Now that we've seen how to select a value of Rsh and measure current flowing through it, let's take a look at how we might configure our oscilloscope to measure current. At first glance, our original schematic (Figure 2) might look like it would work well. Using the resistor on the positive rail is known as a *high-side* shunt resistor. There is a slight problem with that, however: the ground clip on most desktop oscilloscopes is directly connected to earth ground!

This video provides a great overview of how an oscilloscope ground clip might short out a power supply on your circuit:

If we are working with a circuit that is grounded and a desktop oscilloscope (that is also properly grounded), then connecting the ground clip to either side of Rsh would result in a short. Not good.

One option is to move the resistor to the return path (known as a *low-side* shunt resistor) and connect the oscilloscope's ground clip to the circuit's ground.

You will not have to worry about shorting out your power supply with this setup. However, you introduce a new problem: a ground loop. Current can circulate around the ground loop (from earth ground, through our circuit under test, through the oscilloscope ground clip, back to ground through the oscilloscope).

Ground loops can cause unwanted interference or noise to appear on your measurements or in your circuit. This article does a great job at explaining ground loops. Note that this is only a real problem if both your oscilloscope and circuit under test are both connected to earth ground, as shown in figure 4.

If your oscilloscope or device under test is battery-powered or isolated from earth ground, you do not need to worry about this issue. However, to be extra safe, the best way to measure the voltage drop across a shunt resistor is to use a two-probe setup configured as a differential pair.

You will need 2 channels on your oscilloscope to perform this measurement. Most oscilloscopes have their ground clips connected together (you can confirm this with a multimeter if you are unsure). As a result, we do not need to connect the ground clips to anything.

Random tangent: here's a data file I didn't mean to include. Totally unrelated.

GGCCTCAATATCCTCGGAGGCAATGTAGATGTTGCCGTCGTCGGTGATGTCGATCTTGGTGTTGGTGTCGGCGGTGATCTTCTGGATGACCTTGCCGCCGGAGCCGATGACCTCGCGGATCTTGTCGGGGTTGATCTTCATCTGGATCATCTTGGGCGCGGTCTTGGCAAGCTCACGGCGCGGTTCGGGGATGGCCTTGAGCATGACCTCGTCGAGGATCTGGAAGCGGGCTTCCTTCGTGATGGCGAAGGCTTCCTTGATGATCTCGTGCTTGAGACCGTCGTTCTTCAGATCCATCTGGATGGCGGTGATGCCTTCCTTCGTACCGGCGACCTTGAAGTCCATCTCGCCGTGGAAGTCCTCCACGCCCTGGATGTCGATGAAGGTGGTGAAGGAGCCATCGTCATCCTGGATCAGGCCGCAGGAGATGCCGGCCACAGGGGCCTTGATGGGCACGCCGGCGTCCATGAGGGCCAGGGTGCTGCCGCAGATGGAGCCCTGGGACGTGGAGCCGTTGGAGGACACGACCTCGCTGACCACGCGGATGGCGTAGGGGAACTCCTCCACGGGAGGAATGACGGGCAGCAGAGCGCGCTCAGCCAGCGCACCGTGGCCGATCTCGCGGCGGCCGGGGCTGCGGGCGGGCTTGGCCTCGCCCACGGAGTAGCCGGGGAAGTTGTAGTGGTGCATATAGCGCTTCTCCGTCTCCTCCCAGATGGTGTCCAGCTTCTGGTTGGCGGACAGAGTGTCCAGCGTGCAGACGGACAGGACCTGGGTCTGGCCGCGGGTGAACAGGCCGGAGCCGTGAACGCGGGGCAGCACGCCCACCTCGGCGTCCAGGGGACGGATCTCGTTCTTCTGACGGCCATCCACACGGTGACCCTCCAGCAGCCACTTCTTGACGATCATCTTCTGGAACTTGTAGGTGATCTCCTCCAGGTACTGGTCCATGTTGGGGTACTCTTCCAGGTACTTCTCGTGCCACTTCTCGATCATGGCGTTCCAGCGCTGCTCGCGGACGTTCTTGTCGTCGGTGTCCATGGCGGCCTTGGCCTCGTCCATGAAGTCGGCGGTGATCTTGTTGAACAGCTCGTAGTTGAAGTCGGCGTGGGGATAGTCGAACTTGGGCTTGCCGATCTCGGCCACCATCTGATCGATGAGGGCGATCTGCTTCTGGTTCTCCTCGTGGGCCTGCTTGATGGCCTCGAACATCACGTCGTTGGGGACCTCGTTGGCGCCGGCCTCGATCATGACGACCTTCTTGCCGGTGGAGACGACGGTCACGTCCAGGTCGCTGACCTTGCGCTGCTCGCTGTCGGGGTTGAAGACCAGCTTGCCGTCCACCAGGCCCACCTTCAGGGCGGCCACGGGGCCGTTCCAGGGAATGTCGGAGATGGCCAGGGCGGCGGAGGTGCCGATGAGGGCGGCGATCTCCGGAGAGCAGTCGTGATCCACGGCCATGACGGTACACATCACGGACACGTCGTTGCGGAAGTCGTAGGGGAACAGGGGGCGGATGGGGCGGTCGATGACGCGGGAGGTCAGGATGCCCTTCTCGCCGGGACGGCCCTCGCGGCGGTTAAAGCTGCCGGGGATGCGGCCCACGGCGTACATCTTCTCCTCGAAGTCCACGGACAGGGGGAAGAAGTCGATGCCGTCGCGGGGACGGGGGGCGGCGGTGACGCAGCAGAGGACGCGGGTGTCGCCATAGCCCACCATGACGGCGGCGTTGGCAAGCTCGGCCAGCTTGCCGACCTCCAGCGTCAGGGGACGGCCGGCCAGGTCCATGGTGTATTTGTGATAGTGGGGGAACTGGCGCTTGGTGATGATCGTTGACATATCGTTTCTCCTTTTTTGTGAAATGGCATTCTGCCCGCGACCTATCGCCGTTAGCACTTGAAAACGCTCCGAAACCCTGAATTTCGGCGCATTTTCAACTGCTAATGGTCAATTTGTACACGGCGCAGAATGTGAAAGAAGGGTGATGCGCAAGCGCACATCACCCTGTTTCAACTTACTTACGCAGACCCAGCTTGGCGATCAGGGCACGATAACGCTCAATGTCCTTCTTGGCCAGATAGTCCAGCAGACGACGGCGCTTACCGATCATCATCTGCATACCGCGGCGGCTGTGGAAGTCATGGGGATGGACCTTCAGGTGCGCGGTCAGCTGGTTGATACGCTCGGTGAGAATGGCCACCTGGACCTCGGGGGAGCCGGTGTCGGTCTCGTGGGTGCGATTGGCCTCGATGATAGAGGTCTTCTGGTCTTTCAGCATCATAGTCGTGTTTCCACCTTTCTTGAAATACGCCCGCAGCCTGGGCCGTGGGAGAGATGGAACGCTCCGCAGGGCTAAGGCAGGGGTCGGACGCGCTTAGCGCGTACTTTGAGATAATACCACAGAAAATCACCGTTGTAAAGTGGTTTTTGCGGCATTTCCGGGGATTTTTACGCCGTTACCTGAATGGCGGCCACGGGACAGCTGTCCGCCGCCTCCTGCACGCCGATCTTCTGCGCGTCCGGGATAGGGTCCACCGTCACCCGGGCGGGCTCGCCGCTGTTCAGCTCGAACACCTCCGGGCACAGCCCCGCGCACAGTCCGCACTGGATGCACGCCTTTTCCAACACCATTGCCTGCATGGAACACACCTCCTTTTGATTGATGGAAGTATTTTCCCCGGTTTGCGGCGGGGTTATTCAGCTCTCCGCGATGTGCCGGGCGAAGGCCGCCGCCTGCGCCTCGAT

Connect your probe tips to either side of the shunt resistor. For this example, we assume that channel 1 is at a higher potential than channel 2. While Figure 5 shows a low-side shunt resistor, note that you can do this with a high-side resistor as well.

On your oscilloscope, select the *Math* function (assuming your oscilloscope has such a function). From there, you should be able to plot the output of *Ch 1 - Ch 2*. By subtracting the channel 2 voltage from the channel 1 voltage, we can compute the voltage drop across the resistor without worrying about shorting our power supply or creating a ground loop!

Remember that for every point on this waveform, you will need to divide the voltage by the value of the shunt resistor to get the current flowing into your system. Some oscilloscopes allow you to divide the measured value by a constant to save you from needing to perform this step. Check the *Math* functions in your oscilloscope!

If your oscilloscope is battery powered or your device under test is isolated from Earth ground (for example, it is also battery powered or you are using a two-pronged wall adapter), then you do not have to worry about shorting your power supply to ground. Feel free to attach that ground clip to either side of your shunt resistor!

You can also purchase a specialized *differential probe* for your oscilloscope that accomplishes the same differential setup we discussed above. However, a differential probe requires only 1 channel instead of 2. Additionally, differential probes can be quite pricey.

Another option is an oscilloscope current probe. Most current probes clamp around an exposed wire and measure the magnetic field generated by the current flowing through the wire. This requires an exposed wire in your circuit, and clamp-style probes are generally only accurate down to the milliamp level. A shunt resistor is generally needed to measure microamps and nanoamps

A fourth option is to use a specialized circuit or part for measuring voltage across a shunt resistor, such as an INA169. The INA169 essentially creates a differential probe around the shunt resistor and produces an output voltage that you can measure on a scope. However, note that the INA169 is only capable of measuring positive voltages (high-side shunt resistor). Make sure you fully read the datasheet to understand the part's limitations!

There are many options for measuring current flowing through your circuit. We recommend taking some time to understand how you can take such measurements and the limitations of each approach.